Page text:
I don't think Rand would even approve of our current method of capitalism. She wasn't particularly fond of financiers and other people who made their money through manipulating markets. She thought people should actually be creating things.

Tell me what a hedge fund manager or a banker who sold derivatives created through their work other than financial disaster for the rest of us.

Posted by: Mnemosyne on January 21, 2009 at 7:59 PM | PERMALINK
Tell me what a hedge fund manager or a banker who sold derivatives created through their work other than financial disaster for the rest of us

They don't create anything other than enriching themselves by shaving a few percentage points of commissions off for themselves along they way.

They do not contribute anything meaningful to society and should be treated accordingly; not the preferential treatment they have been getting for years. Cap the maximum amount of money they can make on any transaction and tax them to the point that it doesn't pay to come up with devious attempts to bamboozle the population at large.

Banks should be in the business of taking in deposits and paying a modest interest rate that is guaranteed. That money they can use to loan money out to businesses and people needing money for a variety of reasons. That's what they originally were intended to do, and they need to go back to their roots, instead of inventing all those new fangled instruments even they themselves don't understand.

The same with stock brokers... what is their value to society? Making tons of money giving the wrong advice, and again making commission on things they do not have a personal stake in. There is no reason for any person to make millions of dollars without actually contributing anything specific to society at large.

Posted by: bruno on January 21, 2009 at 8:27 PM | PERMALINK

I don't think Rand would even approve of our current method of capitalism.
Posted by: Mnemosyne

Probably not. The idea that someone who just moves money around in what is essentially a service job can get filthy rich is sad.

Posted by: red state mike on January 21, 2009 at 8:43 PM | PERMALINK

I agree. I saw it on out on the Mall and it didn't really grab me, but when I saw the C-SPAN replay that evening my opinion rose dramatically. Part of the reason is that is denser and more content-heavy that most political speeches. There were a lot of powerful ideas there that take awhile to sink in. I think we'll be talking about and quoting from this speech for a long time to come.

Posted by: Virginia on January 21, 2009 at 8:48 PM | PERMALINK

I truly doubt the memorable lines from FDR's and JFK's inaugurals were immediately embedded in every listener's brain. We know them by those single lines now because they've been chosen by the media and historians after the fact and endlessly repeated. If Obama becomes as significant a President, we'll go back and find the lines that best represent what he managed to bring to the office and in 50 years those lines will stand out with just as much power.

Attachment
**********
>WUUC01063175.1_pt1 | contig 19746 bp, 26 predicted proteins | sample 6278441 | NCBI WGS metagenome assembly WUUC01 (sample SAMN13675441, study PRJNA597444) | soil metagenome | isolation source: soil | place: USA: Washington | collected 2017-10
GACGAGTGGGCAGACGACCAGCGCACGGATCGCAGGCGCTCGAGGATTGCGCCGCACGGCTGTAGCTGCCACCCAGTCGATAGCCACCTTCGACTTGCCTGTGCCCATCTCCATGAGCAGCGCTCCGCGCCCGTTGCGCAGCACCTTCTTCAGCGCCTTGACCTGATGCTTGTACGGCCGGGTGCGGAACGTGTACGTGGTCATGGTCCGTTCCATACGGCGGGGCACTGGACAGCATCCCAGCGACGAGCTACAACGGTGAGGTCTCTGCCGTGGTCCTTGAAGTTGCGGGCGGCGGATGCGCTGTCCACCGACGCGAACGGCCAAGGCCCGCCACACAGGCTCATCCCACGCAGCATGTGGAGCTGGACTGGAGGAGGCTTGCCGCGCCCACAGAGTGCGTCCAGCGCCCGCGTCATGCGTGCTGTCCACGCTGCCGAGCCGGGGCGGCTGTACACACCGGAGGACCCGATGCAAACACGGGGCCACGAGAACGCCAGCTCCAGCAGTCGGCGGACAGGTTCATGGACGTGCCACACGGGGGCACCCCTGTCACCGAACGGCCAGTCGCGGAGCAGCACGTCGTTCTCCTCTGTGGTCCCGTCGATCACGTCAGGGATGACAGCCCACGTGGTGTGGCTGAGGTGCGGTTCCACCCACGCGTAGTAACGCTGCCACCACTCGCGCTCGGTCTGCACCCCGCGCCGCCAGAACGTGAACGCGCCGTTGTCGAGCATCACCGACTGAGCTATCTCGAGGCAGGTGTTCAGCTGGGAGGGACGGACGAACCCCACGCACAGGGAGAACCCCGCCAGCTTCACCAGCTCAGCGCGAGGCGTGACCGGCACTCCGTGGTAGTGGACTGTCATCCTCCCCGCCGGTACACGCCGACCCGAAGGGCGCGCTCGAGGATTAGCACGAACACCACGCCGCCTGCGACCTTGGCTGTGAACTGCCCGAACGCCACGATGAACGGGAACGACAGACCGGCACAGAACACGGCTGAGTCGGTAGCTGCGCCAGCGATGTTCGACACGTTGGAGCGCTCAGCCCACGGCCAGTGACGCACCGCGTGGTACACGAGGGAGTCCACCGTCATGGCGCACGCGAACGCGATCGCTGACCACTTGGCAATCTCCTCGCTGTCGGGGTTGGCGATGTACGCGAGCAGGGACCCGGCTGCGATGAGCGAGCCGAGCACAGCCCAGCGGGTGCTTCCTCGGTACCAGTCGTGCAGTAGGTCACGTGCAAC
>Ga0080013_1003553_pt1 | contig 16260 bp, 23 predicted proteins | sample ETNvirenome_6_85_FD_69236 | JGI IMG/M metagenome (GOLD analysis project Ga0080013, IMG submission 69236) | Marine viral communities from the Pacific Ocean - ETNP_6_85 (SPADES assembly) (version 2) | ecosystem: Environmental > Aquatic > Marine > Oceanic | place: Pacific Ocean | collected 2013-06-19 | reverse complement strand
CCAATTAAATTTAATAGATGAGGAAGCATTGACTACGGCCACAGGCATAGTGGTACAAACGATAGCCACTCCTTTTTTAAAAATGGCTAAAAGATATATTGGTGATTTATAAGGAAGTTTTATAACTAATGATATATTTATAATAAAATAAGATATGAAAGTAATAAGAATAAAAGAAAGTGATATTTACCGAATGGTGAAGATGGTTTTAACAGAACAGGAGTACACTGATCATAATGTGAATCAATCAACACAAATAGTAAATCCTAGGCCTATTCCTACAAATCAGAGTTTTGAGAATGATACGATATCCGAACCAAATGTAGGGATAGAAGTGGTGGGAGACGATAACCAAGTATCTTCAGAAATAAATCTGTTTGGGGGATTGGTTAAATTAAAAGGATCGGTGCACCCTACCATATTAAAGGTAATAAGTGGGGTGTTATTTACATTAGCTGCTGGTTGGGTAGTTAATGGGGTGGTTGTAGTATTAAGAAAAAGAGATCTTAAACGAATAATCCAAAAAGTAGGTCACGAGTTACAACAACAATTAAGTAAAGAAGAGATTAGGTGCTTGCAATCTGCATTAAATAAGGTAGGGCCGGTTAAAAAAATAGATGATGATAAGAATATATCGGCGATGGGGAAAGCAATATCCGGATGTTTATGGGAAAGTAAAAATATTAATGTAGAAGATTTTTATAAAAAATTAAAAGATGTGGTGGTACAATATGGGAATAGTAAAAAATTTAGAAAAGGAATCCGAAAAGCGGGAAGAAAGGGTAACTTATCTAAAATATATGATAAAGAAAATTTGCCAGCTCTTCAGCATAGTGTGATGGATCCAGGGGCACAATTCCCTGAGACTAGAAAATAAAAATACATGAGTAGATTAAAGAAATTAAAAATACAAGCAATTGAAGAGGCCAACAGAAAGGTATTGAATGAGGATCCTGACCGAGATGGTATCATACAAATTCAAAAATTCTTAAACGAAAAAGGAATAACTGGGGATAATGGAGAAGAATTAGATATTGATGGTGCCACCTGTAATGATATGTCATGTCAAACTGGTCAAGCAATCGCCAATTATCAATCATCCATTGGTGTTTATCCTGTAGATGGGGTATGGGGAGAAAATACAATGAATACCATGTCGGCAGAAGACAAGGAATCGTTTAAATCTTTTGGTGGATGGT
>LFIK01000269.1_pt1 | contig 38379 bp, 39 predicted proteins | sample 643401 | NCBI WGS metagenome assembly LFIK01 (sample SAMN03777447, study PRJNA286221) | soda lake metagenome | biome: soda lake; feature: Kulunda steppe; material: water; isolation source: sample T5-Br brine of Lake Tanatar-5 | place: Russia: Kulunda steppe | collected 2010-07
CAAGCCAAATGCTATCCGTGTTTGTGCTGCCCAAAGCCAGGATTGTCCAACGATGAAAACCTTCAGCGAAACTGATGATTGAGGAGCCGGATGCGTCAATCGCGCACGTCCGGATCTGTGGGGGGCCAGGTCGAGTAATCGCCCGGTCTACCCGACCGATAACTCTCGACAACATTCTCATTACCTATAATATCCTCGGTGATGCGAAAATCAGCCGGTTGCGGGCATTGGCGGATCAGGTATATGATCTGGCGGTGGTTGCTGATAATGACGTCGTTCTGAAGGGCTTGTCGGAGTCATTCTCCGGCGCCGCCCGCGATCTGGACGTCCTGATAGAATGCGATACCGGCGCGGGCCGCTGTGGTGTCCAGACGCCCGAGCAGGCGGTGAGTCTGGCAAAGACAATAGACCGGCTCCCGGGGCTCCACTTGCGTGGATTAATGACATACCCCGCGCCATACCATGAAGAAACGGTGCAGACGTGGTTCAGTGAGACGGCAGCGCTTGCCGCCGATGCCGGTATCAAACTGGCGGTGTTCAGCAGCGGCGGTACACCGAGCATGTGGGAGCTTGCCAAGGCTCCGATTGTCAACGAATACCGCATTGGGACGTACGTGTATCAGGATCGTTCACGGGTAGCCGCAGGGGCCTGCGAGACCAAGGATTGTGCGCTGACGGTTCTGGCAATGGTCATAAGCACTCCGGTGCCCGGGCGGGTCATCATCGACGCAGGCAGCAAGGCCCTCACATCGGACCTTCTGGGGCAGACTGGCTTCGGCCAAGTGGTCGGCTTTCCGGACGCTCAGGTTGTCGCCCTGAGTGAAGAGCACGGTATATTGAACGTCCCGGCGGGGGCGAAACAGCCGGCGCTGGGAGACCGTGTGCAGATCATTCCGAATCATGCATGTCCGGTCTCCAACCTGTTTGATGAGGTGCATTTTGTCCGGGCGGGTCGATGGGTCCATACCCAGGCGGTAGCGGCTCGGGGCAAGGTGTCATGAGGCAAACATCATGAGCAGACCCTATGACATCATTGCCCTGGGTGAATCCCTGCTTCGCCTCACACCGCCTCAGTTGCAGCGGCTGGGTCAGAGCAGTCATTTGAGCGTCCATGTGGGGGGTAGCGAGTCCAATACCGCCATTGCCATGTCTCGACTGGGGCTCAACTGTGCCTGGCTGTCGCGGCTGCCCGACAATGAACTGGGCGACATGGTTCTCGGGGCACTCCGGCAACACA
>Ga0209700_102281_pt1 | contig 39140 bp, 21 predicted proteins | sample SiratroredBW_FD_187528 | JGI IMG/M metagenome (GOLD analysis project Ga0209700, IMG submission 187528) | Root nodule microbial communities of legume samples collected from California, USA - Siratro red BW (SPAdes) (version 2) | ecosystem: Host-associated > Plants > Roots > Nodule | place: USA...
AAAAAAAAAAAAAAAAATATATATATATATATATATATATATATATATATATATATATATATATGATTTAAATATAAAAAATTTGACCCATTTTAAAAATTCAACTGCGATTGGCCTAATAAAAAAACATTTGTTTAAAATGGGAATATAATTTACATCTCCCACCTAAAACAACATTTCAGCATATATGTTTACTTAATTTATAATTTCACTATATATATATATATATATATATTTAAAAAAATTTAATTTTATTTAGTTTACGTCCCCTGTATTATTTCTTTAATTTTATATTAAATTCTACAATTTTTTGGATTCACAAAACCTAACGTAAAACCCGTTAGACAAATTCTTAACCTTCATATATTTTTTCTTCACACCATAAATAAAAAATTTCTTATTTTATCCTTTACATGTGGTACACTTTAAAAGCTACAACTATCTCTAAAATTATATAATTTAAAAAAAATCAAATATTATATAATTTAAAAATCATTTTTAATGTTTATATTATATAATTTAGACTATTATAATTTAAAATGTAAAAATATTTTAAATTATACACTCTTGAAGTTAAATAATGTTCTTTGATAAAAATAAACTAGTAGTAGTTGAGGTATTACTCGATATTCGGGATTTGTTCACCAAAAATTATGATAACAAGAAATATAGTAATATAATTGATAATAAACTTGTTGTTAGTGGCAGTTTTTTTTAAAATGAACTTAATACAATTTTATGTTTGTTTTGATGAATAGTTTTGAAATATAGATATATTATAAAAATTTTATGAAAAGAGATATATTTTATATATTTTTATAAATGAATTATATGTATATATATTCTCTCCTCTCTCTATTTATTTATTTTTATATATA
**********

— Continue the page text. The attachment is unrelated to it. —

Posted by: daveadams on January 21, 2009 at 8:59 PM | PERMALINK

the makers of things

Rand idolized industrial executives, not the makers of things who were the people who worked for those idols of hers.

And, I might add, the people who just move money around tend to be the biggest fans of Ayn Rand.

Posted by: Tyro on January 21, 2009 at 11:38 PM | PERMALINK

daveadams nailed it. For me, the line that really popped when I first heard it was the "false choice between our security and our ideals" line, because it was such a repudiation of the Bush presidency. Another thing that I really liked was, in putting our situation in historical context, referring back to our ancestors who immigrated here, worked in sweatshops, fought on battlefields, "for us", and then bracketed that at the end by asking us to focus on whether our children's children would think we had done well. I thought both of those sections were very powerful.

Posted by: CT on January 22, 2009 at 1:24 AM | PERMALINK

The phrase that sets the tone for everything else was that when we became a man, we put away childish things. The whole speech was a call for people, communities, the nation to grow up and behave like adults in many different aspects.

Posted by: Texas Aggie on January 22, 2009 at 2:11 AM | PERMALINK

Red State Mike: I appreciate his kudos to the military and their history of service

Yeah. He sounds like a typical Democrat.

And like a typical Democrat, in constrast to the Republicans, he'll likely walk the walk and not just talk the talk.

Posted by: Gregory on January 22, 2009 at 8:03 AM | PERMALINK

Memorable lines?

Not the same, but, I still chill whenever I hear those immortal words spoken by Edward Everett at Gettysburg.

Posted by: berttheclock on January 22, 2009 at 9:14 AM | PERMALINK

I thought the speech was incredibly deep and broad the first time I heard it, and it seems even more so each time I see a quote or paraphrase.

I think decades of false platitudes and surface treatment have atrophied the ability of our nation to comprehend deep concepts.

Our pundits (and much of our citizenry) lack the tools for absorbing speeches like this. This was on another level, and the corporate media and their shills are struggling to parse it.

It will take time - some of us appreciating this more slowly (and some of us never understanding, much less appreciating), but this was a fantastic speech, and will be seen as such after it has had time to age.

Posted by: Henk on January 22, 2009 at 9:35 AM | PERMALINK

A neighbor of ours had not been able to watch the proceedings. So, we watched the re-runs played by C-Span. This is a speech which will grow due to his thoughtful subtle points. This is a speech meant to be reread by all.

Am not comparing it to Lincoln's Gettysburg Address, but, on that day, the papers wrote of Edward Everett and not Lincoln.

Posted by: berttheclock on January 22, 2009 at 9:45 AM | PERMALINK